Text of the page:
Also, having just come from the beach, beach houses are on my mind. I love how fresh and laid back the colors are. I wonder what it would be like to be surrounded by them all year long. Here are a few I love.

This was also featured in Traditional home awhile ago. I'm not sure the white palette would be up for hosting a puppy and 2 toddlers day after day, but it's lovely nonetheless.

I just spotted this on a favorite blog, It's of a beach house designed by Jane Coslick of Savannah, Georgia.

It's hard to find pictures of small beautiful bathrooms (and now I can't remember where I found this one, I think Better Homes and Gardens) but it's the inspiration for our main floor bathroom. We're not using the same color, but I love the basic feel.

This is from the home of another favorite blogging mom, She is so creative and her whole home seems like a living piece of art. We are going to do something similar with some family pictures in our dining room.

This nautical room helped inspire the palette for my husband's office. His office is more masculine, but the color scheme is similar. I think it's from Better homes and Gardens, but they didn't list a designer.

Unfortunately, our camera has gone a missing, so I can't post any pictures of my own at the moment. Hopefully by the time I find it all these wonderful inspirations will have translated into good ideas for a beautiful Moss home.

Friday, August 8, 2008

summer retreat

For another week, we're in retreat mode, which means there won't be a lot of time spent on the computer. We're off to soak in summer.....

Monday, August 4, 2008

Citrus Calamari Couscous Salad with Tomatoes and Pine Nuts

The inspiration:
We spent a blissful Sunday at the beach, so seafood is on the brain. Also, we're beat, so another 15 minute dish is just what the (calamari) captain ordered.

The result:
Citrus Calamari Couscous with Tomatoes and Pine Nuts

1 cup uncooked whole grain couscous (or substitute a box of Near East Pine Nut coucous)
1/3 pound frozen calamari rings*
1 medium tomato, diced (or 10 cherry tomatoes, halved)
1/4 cup pine nuts
juice from 1 lemon
1 Tbsp. olive oil
bed of greens
fresh basil (optional)
-take 2 saucepans, add a cup of water to each, and bring both to a boil
-stir in couscous to one pan, then cover and remove from heat and let let sit for 5 minutes
-in the other pan, add frozen calamari and cook for 2-3 minutes, then drain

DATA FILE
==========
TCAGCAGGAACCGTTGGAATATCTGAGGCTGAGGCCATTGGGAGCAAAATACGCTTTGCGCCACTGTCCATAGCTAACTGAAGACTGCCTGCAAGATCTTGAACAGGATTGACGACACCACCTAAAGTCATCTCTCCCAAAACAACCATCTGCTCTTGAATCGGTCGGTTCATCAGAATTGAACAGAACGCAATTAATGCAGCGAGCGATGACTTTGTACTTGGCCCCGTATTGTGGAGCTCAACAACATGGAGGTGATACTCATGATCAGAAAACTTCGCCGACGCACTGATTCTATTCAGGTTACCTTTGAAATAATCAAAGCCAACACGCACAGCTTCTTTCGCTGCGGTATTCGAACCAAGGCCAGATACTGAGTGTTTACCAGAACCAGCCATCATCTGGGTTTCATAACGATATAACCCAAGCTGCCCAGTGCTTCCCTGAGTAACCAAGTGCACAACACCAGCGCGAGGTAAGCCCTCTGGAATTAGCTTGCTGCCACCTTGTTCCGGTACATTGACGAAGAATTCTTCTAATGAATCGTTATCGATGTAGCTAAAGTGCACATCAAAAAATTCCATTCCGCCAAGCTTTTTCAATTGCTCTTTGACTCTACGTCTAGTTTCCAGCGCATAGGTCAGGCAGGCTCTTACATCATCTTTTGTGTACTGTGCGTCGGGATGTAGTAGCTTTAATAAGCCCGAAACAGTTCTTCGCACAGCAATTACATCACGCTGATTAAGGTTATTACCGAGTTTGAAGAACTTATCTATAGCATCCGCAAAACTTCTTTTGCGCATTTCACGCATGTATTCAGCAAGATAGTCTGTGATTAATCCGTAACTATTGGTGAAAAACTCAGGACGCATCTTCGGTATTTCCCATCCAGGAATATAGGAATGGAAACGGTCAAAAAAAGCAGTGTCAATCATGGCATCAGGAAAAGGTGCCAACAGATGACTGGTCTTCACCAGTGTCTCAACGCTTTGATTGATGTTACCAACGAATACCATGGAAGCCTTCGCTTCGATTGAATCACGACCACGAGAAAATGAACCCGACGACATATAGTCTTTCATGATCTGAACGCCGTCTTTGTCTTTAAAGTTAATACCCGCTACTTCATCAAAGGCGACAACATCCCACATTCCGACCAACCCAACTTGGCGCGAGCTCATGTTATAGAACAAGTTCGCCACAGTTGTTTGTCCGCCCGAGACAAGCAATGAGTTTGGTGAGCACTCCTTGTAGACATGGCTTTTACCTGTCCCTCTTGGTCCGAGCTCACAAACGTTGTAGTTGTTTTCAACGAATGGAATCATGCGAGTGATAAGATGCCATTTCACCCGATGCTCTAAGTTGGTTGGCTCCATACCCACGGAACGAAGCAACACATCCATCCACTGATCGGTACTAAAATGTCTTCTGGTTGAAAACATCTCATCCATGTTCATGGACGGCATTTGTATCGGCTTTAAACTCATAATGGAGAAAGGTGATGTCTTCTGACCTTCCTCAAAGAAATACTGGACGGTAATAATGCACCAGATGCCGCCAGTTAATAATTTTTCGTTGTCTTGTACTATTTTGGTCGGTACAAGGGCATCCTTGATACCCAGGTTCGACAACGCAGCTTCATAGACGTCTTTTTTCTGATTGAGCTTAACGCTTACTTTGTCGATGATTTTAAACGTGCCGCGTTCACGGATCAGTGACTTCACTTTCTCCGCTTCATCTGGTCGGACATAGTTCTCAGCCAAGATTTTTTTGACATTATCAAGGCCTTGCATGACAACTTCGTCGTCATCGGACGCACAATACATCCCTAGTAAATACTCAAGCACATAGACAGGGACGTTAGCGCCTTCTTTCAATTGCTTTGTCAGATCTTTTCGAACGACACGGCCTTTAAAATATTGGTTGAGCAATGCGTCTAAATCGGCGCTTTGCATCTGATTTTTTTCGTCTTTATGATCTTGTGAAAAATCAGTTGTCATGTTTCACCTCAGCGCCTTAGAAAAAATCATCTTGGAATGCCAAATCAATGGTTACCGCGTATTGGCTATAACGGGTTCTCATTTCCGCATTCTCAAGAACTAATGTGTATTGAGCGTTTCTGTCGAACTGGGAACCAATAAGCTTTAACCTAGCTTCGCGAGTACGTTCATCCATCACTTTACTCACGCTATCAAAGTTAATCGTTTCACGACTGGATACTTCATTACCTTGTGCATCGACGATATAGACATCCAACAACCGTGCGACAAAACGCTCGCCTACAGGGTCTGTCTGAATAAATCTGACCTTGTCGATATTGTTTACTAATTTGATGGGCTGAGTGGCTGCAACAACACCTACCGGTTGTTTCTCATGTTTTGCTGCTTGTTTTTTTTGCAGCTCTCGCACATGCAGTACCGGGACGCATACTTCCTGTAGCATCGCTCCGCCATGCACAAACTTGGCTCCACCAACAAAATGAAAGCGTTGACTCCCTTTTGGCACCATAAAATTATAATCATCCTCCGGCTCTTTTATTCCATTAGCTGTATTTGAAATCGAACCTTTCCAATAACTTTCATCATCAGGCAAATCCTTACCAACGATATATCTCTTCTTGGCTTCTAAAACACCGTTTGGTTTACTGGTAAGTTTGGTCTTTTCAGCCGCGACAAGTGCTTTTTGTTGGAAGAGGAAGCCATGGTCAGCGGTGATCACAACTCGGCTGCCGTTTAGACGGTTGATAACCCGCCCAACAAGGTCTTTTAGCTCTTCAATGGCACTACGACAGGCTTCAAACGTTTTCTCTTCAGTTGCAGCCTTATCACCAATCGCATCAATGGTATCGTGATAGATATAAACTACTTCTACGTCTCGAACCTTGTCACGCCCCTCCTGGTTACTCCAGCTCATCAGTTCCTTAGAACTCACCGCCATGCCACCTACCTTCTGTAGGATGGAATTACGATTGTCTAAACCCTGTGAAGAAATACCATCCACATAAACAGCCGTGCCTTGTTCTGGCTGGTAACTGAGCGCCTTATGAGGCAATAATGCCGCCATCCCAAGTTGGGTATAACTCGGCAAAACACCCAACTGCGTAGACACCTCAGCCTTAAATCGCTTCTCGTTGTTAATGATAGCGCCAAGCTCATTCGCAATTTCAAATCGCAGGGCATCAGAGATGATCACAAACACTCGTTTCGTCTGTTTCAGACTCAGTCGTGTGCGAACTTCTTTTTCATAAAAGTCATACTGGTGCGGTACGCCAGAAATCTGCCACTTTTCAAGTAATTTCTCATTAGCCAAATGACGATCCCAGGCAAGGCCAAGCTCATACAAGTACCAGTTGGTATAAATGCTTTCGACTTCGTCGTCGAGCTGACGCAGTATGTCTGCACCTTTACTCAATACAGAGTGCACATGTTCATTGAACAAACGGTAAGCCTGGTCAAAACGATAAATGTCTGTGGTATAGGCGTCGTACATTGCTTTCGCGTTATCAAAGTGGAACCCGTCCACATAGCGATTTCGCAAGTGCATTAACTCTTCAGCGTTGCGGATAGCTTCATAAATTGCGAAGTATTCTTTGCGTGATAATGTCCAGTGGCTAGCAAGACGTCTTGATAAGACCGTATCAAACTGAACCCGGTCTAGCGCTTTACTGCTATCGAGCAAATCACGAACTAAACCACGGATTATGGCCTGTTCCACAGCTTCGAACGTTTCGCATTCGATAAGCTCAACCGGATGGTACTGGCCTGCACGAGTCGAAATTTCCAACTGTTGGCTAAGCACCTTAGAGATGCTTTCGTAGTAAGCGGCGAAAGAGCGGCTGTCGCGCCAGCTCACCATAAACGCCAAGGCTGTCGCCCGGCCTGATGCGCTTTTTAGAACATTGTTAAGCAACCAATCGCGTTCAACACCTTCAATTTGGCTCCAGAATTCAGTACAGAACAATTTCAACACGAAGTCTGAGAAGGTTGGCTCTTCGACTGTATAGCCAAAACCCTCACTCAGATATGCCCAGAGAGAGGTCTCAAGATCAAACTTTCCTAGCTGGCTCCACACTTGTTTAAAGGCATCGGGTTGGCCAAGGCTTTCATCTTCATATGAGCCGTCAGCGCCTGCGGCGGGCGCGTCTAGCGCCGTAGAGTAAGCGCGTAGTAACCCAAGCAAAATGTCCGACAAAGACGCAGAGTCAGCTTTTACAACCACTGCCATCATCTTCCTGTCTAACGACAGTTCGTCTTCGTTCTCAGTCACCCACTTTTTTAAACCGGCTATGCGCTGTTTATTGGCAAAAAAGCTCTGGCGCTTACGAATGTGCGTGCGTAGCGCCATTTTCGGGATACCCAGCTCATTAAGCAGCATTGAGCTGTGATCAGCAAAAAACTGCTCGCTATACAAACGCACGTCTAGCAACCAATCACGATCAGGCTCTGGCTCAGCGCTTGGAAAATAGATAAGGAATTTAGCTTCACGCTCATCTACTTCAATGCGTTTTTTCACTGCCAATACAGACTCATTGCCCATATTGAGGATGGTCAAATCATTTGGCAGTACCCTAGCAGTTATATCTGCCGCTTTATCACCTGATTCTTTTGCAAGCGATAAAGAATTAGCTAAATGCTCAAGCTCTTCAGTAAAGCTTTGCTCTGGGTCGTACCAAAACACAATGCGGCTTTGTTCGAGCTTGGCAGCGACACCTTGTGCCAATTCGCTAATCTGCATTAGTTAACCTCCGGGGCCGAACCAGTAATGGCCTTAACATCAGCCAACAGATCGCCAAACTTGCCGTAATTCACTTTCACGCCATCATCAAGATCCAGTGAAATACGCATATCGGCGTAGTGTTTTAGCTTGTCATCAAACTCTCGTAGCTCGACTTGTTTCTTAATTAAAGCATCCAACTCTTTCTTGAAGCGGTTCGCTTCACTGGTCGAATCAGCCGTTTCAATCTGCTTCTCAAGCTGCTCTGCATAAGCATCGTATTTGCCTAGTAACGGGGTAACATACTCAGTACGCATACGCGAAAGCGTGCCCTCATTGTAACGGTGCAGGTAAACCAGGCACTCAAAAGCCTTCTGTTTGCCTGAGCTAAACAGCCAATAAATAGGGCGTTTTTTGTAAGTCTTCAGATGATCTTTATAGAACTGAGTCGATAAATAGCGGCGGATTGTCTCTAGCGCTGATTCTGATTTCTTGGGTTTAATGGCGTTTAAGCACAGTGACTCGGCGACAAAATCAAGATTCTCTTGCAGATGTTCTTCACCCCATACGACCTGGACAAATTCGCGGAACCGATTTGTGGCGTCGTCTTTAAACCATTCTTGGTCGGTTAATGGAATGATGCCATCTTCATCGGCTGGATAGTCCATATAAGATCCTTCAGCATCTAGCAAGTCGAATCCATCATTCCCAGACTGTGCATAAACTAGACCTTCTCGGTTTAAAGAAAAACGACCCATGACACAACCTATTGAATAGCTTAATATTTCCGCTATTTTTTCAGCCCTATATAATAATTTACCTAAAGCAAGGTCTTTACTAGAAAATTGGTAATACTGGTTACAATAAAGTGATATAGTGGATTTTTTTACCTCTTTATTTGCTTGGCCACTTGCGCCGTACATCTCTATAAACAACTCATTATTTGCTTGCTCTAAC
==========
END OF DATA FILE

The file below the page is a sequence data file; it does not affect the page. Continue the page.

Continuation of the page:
-drizzle half the lemon juice and a dash of salt to the couscous and fluff with a fork
-add the other half of the lemon juice and a dash of salt to the calamari, and mix until coated
-mix the calamari, tomatoes, and olive oil into the couscous, and salt to taste
-spoon over beds of greens, sprinkle with pine nuts, and garnish with basil if using
*virtually any kind seafood can be used for this dish. We get our calamari at Trader Joes because they always have good deals on their frozen seafood. We've also tried canned clams, frozen bay scallops, and shrimp. Experiment!
This can be served hot or cold, as a salad or as a side (without the greens). It's very versatile. We are citrus lovers in our family, so I always serve with extra wedges of lemon.

Friday, August 1, 2008

summer ceviche

This was going to be part of our picnic dinner last night when we went to hear the National Symphony Orchestra play Beethoven's 9th Symphony under the stars...but given the state of our stomachs this week we went with frozen lemonade smoothies instead. Beethoven sounded just as sweet without the ceviche, however, tonight we're giving it another shot.

Ceviche has many forms, but nearly all involve citrus-marinated seafood. In traditional recipes, marinating the seafood in the citrus actually cooks it. You can use basically any type of fresh fish, but this is a take on my mother-in-law's famous Ecuadorian style ceviche de camoron.

Summer Ceviche

1 red onion, sliced into very thin rings
1 large tomato, cored and diced
1 medium avocado, diced
1 lb. cooked shrimp, tails removed
1/4 cup cilantro, chopped (you can substitute parley for the cilantro if you prefer the taste)
1/4 cup lemon-lime seltzer (my mother-in-law uses Sprite instead)
juice from 1 medium orange
juice from 4 limes
juice from 1 lemon
1/2 tsp. cumin
2 Tbsp. olive oil
1/4 cup of ketchup (or vegetable cocktail, like V8)
splash of Tabasco sauce (optional)

-place thinly sliced onions in a bowl, toss with enough salt to cover the onions completely, and chill for a minimum of 20 minutes
-combine ketchup/V8, seltzer, orange juice, lime juice, lemon juice, olive oil, cumin, and tabasco (if using)
-when onions have been chilled rinse off all the salt and add to the liquid mixture
-add the rest of the ingredients, stir lightly, and let chill (20 minutes will do, but the longer the better to let the flavors really blend)
-serve cold

Don't be intimidated by the odd mix of ingredients. All the strong flavors blend beautifully for a perfectly refreshing summer dish. It has been a hit everytime we've served it.